Scratch that learning itch...
It's been a while since we've highlighted one of the cooler learning to program tools, so when I saw Rachel McCollin's recent post, Introduction to Scratch, I knew I had today's project.
You've all heard of Scratch?
Scratch is a programming language that makes it easy to create your own interactive stories, animations, games, music, and art -- and share your creations on the web.
As young people create and share Scratch projects, they learn important mathematical and computational ideas, while also learning to think creatively, reason systematically, and work collaboratively.
Some of the other times we've highlighted Scratch:
- Scratch, the tool to help you grow your young geek
- "Coding for Kinect with Scratch" MVA Course
- Kinect 2 Scratch
- Kinect2Scratch gets a fresh new site and some updates too
One of the highlights of my week is the Code Club I run at my local school. Every Thursday, I spend an hour with some budding coders helping them learn the fundamentals of code.
Along with other code clubs and similar organizations and groups, our group started programming using Scratch. Scratch is an online tool which helps kids learn the fundamentals of how code works and lets them create their own animations, games and more.
As well as being a tool, Scratch is a community: users can share their projects, make copies of each others' and 'remix' them, which is a bit like forking code in GitHub and consists of copying someone else's project and adding your own improvements or changes to it. Instead of expecting learners to write their code from scratch, Scratch provides them with a set of blocks: lines of code which they drag into place to create their code.
In this series of tutorials I'll give you a detailed introduction to Scratch and how to use it. This first part will give an overview of how Scratch works and its main components and concepts. I'll cover:
- getting started
- assets: backdrops, sprites, costumes and sounds
- where to get help
First, here's how to get started with Scratch.
Getting Started With Scratch
Scratch was first developed in 2003 at the Massachusetts Institute of Technology. It started out as downloadable software but is now an online tool. It's completely free and is funded by grants from various organizations, including the National Science Foundation, Microsoft, Google and the LEGO Foundation.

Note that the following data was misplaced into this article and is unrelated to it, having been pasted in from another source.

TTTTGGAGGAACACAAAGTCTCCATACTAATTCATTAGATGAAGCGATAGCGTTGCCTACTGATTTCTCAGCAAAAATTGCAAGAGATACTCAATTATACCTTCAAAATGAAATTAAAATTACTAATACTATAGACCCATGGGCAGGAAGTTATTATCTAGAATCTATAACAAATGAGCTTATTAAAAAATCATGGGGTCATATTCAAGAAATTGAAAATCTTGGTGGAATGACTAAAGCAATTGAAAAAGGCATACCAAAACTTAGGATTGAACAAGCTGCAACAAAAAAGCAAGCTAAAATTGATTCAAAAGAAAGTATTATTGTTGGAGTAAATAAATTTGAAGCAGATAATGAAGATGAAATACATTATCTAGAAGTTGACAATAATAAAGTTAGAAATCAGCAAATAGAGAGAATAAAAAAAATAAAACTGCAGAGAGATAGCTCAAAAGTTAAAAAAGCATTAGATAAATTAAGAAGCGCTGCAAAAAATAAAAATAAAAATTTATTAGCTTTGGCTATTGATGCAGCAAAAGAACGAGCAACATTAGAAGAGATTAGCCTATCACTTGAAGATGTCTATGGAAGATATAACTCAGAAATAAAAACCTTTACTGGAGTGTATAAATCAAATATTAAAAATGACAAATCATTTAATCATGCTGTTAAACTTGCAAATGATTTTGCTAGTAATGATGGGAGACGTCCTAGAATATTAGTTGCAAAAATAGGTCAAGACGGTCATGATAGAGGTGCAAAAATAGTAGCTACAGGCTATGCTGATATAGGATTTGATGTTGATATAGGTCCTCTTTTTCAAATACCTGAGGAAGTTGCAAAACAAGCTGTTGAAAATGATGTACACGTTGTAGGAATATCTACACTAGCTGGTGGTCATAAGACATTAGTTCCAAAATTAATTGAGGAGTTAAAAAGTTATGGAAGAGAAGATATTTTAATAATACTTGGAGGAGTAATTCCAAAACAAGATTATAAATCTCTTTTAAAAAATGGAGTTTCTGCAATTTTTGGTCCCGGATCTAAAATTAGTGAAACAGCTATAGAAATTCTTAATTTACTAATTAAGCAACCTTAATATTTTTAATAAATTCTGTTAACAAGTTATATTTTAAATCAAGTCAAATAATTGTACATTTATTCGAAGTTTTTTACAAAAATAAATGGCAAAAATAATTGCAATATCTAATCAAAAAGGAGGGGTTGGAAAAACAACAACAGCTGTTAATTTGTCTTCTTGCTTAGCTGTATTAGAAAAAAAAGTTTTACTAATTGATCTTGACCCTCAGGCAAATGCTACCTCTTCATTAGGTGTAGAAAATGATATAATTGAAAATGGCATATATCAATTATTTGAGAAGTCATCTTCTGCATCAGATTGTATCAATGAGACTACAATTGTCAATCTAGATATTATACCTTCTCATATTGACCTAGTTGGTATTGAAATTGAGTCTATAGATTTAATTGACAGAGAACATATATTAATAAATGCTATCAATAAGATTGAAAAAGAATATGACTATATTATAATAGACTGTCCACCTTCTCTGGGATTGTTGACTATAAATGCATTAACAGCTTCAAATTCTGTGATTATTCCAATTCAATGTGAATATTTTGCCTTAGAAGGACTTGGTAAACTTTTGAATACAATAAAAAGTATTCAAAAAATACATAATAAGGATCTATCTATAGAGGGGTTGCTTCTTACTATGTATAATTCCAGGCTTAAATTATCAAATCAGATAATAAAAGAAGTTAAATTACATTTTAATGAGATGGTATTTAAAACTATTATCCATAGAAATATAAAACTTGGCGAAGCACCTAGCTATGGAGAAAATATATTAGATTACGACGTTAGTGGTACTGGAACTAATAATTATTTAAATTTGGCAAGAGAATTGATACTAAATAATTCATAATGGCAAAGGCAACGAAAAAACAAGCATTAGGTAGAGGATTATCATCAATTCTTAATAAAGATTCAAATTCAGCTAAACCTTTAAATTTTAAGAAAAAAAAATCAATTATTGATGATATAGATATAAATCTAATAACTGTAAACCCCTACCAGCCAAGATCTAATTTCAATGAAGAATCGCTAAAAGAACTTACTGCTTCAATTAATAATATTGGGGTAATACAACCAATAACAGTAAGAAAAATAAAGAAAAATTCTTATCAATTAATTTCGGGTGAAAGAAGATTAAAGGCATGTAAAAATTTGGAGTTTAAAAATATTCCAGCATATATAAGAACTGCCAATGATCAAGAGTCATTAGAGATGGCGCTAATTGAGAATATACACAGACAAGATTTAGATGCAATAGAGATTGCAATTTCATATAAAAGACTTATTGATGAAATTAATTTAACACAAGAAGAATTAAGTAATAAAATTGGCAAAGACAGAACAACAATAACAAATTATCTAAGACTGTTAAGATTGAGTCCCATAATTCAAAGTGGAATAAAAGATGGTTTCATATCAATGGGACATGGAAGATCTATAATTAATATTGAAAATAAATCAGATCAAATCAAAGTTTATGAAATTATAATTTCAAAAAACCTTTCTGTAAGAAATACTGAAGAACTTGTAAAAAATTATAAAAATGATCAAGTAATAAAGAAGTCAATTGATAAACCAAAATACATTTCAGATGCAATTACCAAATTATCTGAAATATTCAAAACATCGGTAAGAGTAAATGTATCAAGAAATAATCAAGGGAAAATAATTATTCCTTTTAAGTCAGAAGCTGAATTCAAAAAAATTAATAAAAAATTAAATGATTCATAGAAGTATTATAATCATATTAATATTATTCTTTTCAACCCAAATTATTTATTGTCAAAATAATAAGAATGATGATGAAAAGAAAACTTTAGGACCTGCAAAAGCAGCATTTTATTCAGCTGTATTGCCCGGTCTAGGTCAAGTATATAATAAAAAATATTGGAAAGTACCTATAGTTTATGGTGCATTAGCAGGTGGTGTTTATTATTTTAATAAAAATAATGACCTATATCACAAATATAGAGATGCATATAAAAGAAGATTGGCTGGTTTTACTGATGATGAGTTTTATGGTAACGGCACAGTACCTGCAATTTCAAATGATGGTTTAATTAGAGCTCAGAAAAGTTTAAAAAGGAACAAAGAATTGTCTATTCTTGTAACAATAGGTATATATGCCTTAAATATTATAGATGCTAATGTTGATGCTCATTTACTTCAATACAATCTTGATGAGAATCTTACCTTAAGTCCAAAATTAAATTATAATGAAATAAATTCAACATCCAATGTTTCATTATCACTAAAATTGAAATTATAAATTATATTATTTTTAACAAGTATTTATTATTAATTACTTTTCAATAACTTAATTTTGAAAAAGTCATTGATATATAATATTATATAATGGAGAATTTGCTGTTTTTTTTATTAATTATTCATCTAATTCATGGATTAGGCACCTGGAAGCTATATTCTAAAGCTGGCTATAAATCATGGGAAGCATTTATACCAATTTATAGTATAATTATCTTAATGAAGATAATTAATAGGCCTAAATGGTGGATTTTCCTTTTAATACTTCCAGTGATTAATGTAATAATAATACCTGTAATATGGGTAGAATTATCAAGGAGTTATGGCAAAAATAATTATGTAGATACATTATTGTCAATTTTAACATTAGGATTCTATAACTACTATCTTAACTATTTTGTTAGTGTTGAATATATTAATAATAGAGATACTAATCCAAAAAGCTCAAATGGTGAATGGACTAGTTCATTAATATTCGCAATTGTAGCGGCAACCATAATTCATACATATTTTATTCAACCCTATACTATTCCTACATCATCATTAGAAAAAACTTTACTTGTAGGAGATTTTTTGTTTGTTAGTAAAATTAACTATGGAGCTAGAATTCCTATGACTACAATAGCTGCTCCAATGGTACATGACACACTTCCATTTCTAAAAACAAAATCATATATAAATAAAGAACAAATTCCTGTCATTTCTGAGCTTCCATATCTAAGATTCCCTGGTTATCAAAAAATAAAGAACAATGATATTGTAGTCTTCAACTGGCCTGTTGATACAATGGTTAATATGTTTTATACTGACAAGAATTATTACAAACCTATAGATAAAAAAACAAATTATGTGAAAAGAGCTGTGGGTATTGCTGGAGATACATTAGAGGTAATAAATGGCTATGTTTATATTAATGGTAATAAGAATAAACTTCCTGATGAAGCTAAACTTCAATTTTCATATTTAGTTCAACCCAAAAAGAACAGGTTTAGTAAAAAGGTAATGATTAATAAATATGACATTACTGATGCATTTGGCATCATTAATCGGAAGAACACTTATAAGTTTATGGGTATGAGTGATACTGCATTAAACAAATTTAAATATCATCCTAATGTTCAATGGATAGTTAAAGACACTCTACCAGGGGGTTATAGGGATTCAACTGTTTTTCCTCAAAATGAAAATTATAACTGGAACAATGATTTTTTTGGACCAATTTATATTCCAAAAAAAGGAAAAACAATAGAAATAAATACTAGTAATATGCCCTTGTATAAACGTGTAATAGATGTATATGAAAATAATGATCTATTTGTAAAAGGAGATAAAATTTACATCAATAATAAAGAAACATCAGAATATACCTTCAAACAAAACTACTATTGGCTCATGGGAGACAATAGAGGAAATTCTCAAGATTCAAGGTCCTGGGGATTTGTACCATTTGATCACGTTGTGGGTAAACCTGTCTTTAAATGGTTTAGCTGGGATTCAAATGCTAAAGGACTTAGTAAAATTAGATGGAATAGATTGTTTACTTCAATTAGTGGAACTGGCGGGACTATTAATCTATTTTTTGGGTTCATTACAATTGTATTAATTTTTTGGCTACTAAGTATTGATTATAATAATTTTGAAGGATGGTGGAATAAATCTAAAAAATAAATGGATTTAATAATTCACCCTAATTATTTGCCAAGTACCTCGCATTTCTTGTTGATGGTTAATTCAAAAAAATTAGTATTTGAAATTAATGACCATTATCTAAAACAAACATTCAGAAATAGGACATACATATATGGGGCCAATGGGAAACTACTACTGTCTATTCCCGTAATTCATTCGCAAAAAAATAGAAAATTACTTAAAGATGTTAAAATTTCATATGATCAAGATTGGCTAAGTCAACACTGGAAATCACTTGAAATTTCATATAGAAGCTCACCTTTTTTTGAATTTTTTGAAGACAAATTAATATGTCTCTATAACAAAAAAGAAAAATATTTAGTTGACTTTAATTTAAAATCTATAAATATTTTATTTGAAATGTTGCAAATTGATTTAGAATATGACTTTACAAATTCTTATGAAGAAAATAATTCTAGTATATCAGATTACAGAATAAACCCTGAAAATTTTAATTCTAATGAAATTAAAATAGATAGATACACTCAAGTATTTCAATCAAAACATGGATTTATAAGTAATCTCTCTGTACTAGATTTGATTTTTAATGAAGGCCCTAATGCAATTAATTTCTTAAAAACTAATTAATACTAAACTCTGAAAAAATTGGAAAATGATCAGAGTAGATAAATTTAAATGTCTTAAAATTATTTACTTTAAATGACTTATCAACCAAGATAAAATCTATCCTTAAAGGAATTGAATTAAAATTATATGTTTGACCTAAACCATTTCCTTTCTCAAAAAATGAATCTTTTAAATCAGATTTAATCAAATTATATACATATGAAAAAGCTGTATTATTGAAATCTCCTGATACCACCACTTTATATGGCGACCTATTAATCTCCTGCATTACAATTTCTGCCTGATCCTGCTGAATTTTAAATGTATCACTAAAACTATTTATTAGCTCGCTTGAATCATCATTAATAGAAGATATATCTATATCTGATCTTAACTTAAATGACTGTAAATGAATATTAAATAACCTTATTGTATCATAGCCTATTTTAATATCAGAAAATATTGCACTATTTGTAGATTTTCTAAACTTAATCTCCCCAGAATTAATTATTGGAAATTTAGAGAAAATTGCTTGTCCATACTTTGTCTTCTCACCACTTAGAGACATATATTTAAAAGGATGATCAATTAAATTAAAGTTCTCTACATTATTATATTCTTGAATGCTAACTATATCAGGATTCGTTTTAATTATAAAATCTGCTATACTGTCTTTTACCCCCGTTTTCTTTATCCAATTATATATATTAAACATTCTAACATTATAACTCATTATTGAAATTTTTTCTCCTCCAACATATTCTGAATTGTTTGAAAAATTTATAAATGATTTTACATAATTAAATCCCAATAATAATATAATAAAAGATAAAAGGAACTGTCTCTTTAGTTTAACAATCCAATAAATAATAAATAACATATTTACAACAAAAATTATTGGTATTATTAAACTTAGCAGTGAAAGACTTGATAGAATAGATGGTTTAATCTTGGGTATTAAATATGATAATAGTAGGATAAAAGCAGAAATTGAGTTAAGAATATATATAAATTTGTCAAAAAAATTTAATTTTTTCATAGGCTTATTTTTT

To get started, just visit the Scratch website and sign up for an account with your email address.
Every time you create something in Scratch, you'll be working on a project. You can create as many projects as you like, share them and copy them. Each project stands alone and can't be linked to other projects.
Assets: Backdrops, Sprites, Costumes and Sounds
Every project you create will need some assets. There are four types of asset: backdrops, sprites, costumes and sounds. Costumes and sounds are assigned to spites, so you start by creating the sprite, and then you can give it a number of costumes and sounds. Use scripts to change the sprite's costume when something happens, or to activate a sound when something happens.
Scripts are what make your assets do stuff in Scratch. They consist of blocks of code that you drag into position on the canvas, and come under ten categories:
- Motion: scripts that position your sprites and make them move.
- Looks: scripts that change the way your sprites look, including changing their costume and hiding them.
- Sound: scripts to play sounds and change the volume.
- Pen: scripts that let the user write or draw on the project.
- Data: scripts that let you set and work with variables, for example to keep score or time a game.
- Events: these make things happen, and include the start flag being clicked, the user clicking on a sprite or a broadcast which you can create and have your sprites react to.
- Control: these include loops, conditional statements and pauses.
- Sensing: these scripts sense when things happen such as the mouse being used or sprites touching each other. They also include interactions such as asking the user a question.
- Operators: use these to compare values, maybe based on your user's response to a question or on a variable you've defined. For example, you might count the number of times the user clicks on the wrong thing and use an operator to check when this reaches a given number so you can display a message.
- More Blocks: this is where you add your own custom blocks.
Scratch is a fantastic, free tool that helps kids (and adults too!) learn how to write code without having to type the code out. It means they can learn how code is structured and what it does without the frustration of having to learn syntax and helps them get started quickly.
It's also lots of fun to use and has a huge community of users whose projects you can view and copy, which will help you learn in a practical way.
In this tutorial you've learned about how Scratch works and the main components of a Scratch project. As you work through this series you'll learn how to use all of these components to create your own projects. In the next part we'll start by looking at creating your stage and sprites.